Enter Stage Left!

Lottie Macaulay (wife of the bungalow builder), Bunty Haystack (rural crime author) and Big Nana (a newly wealthy arrival in the county) arrive at the Copper Kettle in Big Nana’s man’s Roll Royce.

“Welcome ladies. Oh dear sorry perhaps, I am taking it for granted that I am chairing the meeting, Muriel?”

“No that’s fine Patience,  chair away, we are all taking it for granted that we will be doing all the work.”

“You do it so well, though. Now firstly a huge welcome to Big Nana, from all at the Rural. She has already given a substantial financial donation to our planned festivities and Nana do feel free to take off that fur coat; it is May after all and you will melt. Perhaps Muriel dear, Big Nana might appreciate your guidance on suitable clothes for the country, after all in that outfit a walk in the woods might end up in her being shot. Since the mass break out from the mink farm the farmers have become a little trigger happy.

Lottie wonderful to see you, your husband’s cheque book is always welcome. His work in concrete continues to benefit us all. With some exceptions, rumour having it that one or two Glaswegians have found themselves more immersed in the building material than they intended to be. Bunty, it’s good to have you on board, despite your republican sentiments and ongoing work for Scottish Grannies for Freedom. Always good to have a critical friend.”

Cake Crosses All Boundaries

“Thank you, Lady Pentland-Firth, someone has to keep an eye on the ever – tightening yoke of oppression from that London.”

“Yes, Bunty, especially when someone else is paying for tea and scones and thank you very much Big Nana and might I say no one wears a chiffon scarf over a beehive hairdo in quite the way you do. Few could carry that look off so well outside a steamy. Yes, Muriel?”

“Might I suggest Patience, Bunty et al, that we put our political differences behind us and think of this weekend not only as a celebration of the Head that wears the Crown, but as something for the cottagers. After all it has been a rather miserable spring, what with the dockers’ strike,  the tug boat strike, the electricians’ dispute at Heathrow and the swing to Labour in the English Urban Council Elections. Not to mention the Liberal success at the Orpington by-election. Although on a positive note I am happy to share the news that the Queen Mother is favouring lavender for the spring and satin mousse five button gloves are half price at Copelands.”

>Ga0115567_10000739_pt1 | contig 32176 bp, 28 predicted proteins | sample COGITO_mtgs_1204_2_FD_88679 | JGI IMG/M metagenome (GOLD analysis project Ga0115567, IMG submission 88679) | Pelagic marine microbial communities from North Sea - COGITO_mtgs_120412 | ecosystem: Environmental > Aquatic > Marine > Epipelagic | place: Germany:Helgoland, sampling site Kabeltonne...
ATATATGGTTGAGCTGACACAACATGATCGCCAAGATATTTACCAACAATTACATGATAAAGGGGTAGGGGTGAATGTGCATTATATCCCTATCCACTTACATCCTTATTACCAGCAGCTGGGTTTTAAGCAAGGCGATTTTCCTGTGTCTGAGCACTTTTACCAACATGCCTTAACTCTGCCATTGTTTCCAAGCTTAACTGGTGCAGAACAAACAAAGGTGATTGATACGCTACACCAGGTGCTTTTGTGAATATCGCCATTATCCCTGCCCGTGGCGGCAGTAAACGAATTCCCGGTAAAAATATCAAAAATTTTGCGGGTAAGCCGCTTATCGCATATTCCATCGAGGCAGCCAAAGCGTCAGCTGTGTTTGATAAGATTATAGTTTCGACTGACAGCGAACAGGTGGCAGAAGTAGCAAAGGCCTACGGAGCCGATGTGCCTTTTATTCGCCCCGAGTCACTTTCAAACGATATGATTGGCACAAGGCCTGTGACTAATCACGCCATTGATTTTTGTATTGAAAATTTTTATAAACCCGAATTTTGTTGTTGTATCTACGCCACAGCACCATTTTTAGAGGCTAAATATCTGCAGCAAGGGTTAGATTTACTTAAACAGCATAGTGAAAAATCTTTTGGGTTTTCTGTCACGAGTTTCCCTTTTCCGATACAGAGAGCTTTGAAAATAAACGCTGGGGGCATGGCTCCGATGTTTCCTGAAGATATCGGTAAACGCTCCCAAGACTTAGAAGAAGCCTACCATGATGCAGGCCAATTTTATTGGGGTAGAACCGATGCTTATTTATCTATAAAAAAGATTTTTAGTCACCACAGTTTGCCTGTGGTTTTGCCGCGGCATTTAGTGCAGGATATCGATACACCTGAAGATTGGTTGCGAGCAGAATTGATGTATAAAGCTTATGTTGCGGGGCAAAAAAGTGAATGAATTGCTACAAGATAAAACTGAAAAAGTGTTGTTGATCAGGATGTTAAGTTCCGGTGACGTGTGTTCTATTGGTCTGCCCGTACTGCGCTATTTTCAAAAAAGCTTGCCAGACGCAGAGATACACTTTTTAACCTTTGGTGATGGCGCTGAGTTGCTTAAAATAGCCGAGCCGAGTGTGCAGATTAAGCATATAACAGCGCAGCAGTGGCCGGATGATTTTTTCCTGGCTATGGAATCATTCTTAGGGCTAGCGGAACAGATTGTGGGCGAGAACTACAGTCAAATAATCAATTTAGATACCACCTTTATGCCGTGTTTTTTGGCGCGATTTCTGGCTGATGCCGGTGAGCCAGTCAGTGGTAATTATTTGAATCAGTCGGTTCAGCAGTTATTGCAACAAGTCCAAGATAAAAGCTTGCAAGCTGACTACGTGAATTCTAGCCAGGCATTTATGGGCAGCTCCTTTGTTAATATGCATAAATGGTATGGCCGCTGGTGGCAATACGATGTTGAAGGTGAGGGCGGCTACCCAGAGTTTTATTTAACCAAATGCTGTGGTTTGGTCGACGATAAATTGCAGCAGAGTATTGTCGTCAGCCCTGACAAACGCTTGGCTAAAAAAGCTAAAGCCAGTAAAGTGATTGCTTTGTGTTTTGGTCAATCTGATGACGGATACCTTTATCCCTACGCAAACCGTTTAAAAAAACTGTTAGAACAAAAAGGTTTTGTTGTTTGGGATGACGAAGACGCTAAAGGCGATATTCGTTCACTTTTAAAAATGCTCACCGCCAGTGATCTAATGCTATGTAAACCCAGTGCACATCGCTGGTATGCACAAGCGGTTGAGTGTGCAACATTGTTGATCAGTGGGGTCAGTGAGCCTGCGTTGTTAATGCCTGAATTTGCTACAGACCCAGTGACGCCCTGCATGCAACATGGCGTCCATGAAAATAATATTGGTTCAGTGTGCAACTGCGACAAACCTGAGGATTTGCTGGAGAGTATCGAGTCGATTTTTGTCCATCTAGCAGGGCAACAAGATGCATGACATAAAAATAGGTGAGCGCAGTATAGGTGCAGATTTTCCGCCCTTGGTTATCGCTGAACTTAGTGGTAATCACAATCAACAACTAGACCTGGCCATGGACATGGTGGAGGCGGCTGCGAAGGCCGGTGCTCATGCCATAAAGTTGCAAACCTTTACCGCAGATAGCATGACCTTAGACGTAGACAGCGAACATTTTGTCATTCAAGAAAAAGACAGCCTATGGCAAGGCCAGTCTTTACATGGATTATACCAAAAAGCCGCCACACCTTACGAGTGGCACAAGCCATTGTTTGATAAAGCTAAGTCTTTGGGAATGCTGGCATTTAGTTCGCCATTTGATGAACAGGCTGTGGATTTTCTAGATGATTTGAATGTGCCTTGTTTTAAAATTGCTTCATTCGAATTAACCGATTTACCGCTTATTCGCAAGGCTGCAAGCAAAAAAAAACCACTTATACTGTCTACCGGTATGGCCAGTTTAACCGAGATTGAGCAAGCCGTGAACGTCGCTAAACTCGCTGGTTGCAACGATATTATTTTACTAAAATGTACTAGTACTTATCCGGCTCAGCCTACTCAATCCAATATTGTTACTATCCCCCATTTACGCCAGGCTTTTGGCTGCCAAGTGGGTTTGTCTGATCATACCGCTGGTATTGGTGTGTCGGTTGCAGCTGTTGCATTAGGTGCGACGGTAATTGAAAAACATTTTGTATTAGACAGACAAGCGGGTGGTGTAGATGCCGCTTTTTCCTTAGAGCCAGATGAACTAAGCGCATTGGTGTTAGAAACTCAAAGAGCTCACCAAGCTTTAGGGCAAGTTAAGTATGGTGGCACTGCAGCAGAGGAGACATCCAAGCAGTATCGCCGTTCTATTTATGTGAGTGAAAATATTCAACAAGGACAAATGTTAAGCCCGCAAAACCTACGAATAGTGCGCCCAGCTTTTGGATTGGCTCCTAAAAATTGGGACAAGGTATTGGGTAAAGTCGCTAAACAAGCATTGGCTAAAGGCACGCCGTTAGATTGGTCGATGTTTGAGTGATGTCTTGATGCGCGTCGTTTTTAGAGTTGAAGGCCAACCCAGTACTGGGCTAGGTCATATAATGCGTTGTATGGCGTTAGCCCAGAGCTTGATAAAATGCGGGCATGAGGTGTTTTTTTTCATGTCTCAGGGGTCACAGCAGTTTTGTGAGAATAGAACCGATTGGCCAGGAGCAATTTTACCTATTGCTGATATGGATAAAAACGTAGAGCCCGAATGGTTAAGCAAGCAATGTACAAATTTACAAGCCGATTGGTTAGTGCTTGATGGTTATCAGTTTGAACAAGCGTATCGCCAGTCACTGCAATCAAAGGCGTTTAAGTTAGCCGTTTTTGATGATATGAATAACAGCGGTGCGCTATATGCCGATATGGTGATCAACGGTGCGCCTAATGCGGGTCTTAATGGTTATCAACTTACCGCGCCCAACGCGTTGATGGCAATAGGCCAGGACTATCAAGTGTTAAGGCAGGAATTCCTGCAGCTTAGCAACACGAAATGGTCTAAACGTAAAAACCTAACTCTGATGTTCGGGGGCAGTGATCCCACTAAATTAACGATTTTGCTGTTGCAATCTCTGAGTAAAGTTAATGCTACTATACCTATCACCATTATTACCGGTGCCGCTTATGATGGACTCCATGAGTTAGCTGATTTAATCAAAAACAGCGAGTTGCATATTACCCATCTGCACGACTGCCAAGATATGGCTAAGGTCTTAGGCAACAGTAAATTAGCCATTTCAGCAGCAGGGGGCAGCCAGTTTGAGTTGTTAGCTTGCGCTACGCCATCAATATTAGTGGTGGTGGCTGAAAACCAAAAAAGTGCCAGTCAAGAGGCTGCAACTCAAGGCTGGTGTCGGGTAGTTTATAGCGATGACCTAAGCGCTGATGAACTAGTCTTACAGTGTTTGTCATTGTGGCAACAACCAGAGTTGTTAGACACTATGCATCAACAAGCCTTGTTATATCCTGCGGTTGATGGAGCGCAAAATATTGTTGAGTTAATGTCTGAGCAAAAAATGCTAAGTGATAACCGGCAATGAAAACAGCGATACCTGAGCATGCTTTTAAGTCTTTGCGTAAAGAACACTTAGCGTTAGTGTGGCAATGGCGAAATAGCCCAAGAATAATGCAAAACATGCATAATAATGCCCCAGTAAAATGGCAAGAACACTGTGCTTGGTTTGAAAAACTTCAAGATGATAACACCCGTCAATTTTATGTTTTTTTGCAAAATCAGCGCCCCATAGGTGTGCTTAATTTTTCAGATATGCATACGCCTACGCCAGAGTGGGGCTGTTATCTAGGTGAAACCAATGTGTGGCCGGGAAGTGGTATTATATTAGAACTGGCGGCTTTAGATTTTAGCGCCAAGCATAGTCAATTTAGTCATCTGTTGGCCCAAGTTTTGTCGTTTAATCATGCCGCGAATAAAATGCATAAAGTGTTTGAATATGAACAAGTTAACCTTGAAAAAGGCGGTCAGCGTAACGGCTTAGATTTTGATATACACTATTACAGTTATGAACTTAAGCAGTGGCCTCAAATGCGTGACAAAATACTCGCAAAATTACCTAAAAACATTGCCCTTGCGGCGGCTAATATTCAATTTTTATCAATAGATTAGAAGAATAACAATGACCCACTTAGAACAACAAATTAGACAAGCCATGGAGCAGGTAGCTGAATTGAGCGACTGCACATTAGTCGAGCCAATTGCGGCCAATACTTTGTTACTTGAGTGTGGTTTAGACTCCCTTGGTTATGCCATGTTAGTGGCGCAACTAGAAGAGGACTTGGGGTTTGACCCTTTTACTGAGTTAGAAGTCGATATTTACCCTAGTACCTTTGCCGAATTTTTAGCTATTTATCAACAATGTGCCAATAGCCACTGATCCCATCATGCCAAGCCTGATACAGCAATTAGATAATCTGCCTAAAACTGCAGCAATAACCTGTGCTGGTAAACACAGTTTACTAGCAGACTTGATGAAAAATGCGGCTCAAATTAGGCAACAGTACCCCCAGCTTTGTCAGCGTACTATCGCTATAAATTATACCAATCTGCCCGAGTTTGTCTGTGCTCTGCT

“Well said Muriel and put me down for a pair of they, I mean those, moose gloves, they’ll show up my bingo pen to good advantage.”

“Thank you, Big Nana.”

Bunty’s Secret

“Well, I think Muriel’s right and let’s face it most people, at least most people Pops and I know, don’t care what the occasion is so long as there’s cake and a wee refreshment at the end o’ the day. And Bunty surely this is an opportunity to promote yer wonderful murder mysteries; you must have written somethin’ with a royal connection?”

“Well, yes, I did write “Lament for a Lute Player- The Murder of Rizzio” and “Boom in the Night – Lord Darnley goes to pieces”, my only historical novels to date.”

“I didn’t know that was you Bunty? I thought that was Frederick Favell, the historical fiction man.”

“Frederick is in fact me, Lottie. My publisher thinks horrendous historical detail is best handled by men.”



“Men – they cause most of the horrendous detail in the first place.”

“Well seems we agree about somethings ladies! Let’s get on, if we go down the route of men and their dire doings, we will get nothing done.”

A Pageant

“Which brings me ladies to our business, how do we want to celebrate 10 years on the throne, Muriel?”

“I don’t think you can go far wrong with an historical pageant.”

“Presumably with you in a leading role Muriel?

“Well yes presumably Lottie, because I have already written the script and am the one with the costume for Mary, Queen of Scots, as worn by moi in Coronation year for the concert in which I played Mary at her execution in Fotheringhay.”